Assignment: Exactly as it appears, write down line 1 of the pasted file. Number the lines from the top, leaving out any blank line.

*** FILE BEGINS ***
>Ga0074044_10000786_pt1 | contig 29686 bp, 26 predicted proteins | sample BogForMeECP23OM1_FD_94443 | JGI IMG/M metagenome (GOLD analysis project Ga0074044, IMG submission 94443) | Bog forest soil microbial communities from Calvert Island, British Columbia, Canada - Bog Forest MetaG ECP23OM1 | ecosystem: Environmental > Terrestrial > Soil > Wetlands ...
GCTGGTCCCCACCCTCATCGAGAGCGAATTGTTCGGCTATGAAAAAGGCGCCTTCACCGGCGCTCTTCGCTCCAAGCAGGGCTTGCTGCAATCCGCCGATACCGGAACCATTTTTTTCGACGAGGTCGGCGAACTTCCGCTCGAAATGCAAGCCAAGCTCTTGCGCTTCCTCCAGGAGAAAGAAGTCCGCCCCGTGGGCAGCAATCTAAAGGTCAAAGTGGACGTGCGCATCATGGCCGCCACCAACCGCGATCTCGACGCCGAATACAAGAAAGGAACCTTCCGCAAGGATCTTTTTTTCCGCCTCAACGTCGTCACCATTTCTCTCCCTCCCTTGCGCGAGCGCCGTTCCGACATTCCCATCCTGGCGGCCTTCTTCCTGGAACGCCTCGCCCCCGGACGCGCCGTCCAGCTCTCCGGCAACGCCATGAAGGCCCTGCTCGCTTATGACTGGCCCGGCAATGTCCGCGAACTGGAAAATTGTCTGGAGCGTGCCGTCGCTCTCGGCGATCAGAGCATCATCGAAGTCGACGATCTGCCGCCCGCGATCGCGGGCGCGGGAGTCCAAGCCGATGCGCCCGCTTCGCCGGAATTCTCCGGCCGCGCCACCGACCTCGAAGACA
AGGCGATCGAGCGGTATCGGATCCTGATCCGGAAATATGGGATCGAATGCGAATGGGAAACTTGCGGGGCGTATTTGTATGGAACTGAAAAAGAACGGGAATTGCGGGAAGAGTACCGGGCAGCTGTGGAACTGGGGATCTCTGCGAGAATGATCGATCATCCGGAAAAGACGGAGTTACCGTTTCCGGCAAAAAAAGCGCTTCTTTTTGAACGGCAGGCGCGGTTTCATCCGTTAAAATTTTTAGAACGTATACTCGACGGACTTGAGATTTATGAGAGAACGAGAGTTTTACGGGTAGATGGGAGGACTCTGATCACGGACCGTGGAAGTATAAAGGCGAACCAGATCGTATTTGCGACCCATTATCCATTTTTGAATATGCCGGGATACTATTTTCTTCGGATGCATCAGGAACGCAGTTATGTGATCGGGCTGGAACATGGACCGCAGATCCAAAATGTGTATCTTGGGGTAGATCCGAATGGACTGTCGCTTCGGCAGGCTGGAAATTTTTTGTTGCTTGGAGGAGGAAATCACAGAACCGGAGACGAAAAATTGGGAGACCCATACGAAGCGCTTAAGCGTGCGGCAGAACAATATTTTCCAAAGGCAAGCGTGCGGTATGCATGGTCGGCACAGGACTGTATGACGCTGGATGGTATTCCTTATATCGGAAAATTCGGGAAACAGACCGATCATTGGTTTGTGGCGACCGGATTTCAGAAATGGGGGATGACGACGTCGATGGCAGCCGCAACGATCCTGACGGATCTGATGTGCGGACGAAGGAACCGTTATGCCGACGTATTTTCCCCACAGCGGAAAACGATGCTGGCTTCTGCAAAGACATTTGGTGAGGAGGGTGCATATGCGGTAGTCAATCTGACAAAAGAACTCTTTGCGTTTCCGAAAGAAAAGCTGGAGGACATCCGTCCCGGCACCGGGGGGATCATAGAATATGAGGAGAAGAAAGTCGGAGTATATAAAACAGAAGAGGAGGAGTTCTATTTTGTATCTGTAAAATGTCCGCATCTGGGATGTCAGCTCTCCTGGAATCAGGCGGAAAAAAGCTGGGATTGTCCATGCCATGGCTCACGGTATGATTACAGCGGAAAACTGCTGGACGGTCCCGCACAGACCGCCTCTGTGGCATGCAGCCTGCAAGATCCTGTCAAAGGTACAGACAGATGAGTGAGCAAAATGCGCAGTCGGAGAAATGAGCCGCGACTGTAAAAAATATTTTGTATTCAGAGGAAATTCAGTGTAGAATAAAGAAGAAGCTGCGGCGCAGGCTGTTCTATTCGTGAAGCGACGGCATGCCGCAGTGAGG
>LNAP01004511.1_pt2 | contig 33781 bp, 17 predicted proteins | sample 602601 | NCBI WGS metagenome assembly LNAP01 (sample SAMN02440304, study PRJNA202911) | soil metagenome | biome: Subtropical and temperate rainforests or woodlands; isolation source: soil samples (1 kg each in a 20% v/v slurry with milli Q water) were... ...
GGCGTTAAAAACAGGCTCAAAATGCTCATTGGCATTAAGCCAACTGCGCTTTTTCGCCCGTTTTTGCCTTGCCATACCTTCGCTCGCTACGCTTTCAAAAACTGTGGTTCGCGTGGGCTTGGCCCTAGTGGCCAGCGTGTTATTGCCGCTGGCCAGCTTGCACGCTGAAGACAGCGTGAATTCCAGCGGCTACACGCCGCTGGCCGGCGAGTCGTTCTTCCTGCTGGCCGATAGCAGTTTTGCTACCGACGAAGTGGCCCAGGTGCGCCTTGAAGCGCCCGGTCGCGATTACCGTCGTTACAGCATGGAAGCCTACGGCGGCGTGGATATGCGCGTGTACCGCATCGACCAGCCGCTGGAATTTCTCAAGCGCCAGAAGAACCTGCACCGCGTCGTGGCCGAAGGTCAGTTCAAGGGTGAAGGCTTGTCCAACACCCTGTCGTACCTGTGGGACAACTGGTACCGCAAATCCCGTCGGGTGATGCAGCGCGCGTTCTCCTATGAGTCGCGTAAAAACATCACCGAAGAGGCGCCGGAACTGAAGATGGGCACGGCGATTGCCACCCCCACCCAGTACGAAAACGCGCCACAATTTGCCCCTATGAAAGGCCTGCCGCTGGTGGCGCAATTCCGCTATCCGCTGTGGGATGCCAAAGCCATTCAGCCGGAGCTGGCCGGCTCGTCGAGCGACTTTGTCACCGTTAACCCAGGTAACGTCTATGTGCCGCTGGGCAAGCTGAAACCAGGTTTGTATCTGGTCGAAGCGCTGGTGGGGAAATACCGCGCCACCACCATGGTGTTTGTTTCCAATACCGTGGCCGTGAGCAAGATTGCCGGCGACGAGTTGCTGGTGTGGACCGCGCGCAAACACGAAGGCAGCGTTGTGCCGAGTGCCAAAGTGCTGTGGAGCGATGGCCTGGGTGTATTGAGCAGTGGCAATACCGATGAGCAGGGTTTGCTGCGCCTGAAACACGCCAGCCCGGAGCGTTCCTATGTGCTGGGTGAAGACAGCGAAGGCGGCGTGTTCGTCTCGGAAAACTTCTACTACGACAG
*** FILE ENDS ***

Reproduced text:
>Ga0074044_10000786_pt1 | contig 29686 bp, 26 predicted proteins | sample BogForMeECP23OM1_FD_94443 | JGI IMG/M metagenome (GOLD analysis project Ga0074044, IMG submission 94443) | Bog forest soil microbial communities from Calvert Island, British Columbia, Canada - Bog Forest MetaG ECP23OM1 | ecosystem: Environmental > Terrestrial > Soil > Wetlands ...